The science: Consider this permission to turn down the dial from time to time. In one 2012 study, women who performed a 20-minute bout of low- or moderate-intensity cycling immediately following their DOMS-inducing strength workouts enjoyed a reduction in muscle pain along with a added boost in strength. “Light recovery workouts increase blood flow, which does a number of things to naturally nudge the inflammatory process along, such as lymphatic draining, moving immune cells, and clearing inflammatory mediators,” Unthank explains.

Try it: Cool down from your workouts with some light cardio, and schedule low-intensity, recovery-focused workouts throughout the week, he says. You don’t need to (and shouldn’t!) go heavy during every single workout for ultimate results. Aerobic exercise, like jogging or cycling as well as yoga, Pilates and other low-impact workouts are all great options for keeping DOMS at bay.

RELATED: 3 Elliptical Workouts That Won’t Bore You to Death

Other Recovery Methods

Epsom salts, cold compresses, ice baths — a lot of other pain-relieving techniques top the lists of weekend warriors and professional athletes alike. But not all are well-studied or have conclusive findings, Unthank says.

For instance, you’ll mostly find anecdotal evidence backing the use of post-exercise Epsom salt baths. And emerging evidence suggests that cold therapy might not be the pain reliever everyone thought it was. In one British Journal of Sports Medicine study, for example, three one-minute ice-water immersions were ineffective at reducing DOMs in a group of 40 exercisers. Contrary to popular opinion, research also shows that static stretching — whether performed before or after exercise — doesn’t reduce DOMS.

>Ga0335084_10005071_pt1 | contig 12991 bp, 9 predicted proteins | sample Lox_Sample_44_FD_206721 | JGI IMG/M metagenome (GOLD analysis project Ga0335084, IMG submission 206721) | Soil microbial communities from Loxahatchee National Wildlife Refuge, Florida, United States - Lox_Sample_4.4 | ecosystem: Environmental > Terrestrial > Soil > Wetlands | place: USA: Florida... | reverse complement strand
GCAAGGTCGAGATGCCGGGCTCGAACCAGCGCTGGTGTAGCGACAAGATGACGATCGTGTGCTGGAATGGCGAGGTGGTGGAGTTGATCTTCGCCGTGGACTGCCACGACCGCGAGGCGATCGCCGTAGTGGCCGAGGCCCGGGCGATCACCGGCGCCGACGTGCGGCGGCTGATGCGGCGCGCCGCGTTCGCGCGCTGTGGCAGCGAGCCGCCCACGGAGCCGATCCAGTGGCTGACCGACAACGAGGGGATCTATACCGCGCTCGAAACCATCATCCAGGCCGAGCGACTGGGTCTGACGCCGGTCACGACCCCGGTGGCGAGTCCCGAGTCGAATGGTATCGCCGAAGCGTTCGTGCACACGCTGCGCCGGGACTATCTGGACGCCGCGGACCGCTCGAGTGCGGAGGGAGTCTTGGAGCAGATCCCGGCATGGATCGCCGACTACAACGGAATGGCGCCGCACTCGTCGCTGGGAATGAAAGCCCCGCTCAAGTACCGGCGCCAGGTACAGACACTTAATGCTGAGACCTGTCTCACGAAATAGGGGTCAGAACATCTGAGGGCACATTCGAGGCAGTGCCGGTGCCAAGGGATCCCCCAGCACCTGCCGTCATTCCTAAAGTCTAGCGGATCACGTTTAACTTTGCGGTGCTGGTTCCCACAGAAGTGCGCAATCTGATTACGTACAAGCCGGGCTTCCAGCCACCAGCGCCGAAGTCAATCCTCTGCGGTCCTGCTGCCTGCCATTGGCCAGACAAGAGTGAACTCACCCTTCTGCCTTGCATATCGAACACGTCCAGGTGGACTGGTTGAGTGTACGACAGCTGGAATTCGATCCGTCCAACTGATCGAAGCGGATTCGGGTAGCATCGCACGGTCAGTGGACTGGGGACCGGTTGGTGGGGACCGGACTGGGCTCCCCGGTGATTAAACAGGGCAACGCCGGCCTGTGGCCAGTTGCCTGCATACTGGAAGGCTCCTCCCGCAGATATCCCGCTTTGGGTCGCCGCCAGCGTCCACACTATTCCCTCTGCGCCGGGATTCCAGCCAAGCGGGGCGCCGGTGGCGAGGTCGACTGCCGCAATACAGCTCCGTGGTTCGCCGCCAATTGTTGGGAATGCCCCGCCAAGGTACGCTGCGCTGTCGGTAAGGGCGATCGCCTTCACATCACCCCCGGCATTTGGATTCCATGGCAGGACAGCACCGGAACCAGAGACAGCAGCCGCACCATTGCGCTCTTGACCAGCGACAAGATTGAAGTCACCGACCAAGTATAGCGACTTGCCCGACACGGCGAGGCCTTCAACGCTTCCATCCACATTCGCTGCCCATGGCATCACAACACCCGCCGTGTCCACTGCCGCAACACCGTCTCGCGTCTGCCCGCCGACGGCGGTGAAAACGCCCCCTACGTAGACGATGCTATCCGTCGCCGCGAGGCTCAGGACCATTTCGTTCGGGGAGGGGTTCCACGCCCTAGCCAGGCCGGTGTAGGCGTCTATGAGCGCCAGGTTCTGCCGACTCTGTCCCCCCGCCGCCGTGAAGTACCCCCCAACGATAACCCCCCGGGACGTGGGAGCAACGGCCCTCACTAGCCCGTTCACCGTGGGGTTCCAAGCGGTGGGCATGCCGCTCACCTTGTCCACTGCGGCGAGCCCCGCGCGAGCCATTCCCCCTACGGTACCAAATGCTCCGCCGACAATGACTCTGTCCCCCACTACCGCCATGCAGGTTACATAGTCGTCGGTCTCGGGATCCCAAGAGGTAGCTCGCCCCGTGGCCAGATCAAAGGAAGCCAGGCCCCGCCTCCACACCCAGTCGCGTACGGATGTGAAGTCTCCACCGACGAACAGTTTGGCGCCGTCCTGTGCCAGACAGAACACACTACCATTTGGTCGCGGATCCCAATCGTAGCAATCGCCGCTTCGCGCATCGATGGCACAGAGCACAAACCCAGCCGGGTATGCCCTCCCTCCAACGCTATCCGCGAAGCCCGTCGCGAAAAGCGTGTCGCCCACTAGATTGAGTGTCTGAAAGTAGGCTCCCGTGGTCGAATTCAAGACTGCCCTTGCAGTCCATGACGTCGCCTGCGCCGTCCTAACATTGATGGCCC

So what’s behind the rave reviews on these other methods? While it’s totally possible that there really is a benefit (and research just hasn’t caught up yet), a placebo effect could also be at play, Unthank says. In the end, it’s best to stick with science-backed strategies as your staples. If you want to supplement with other techniques, by all means. As long as you feel like it helps your post-workout soreness (and, of course, doesn’t pose any health risks), what’s the harm? If anything, those happier muscles just might be all in your head.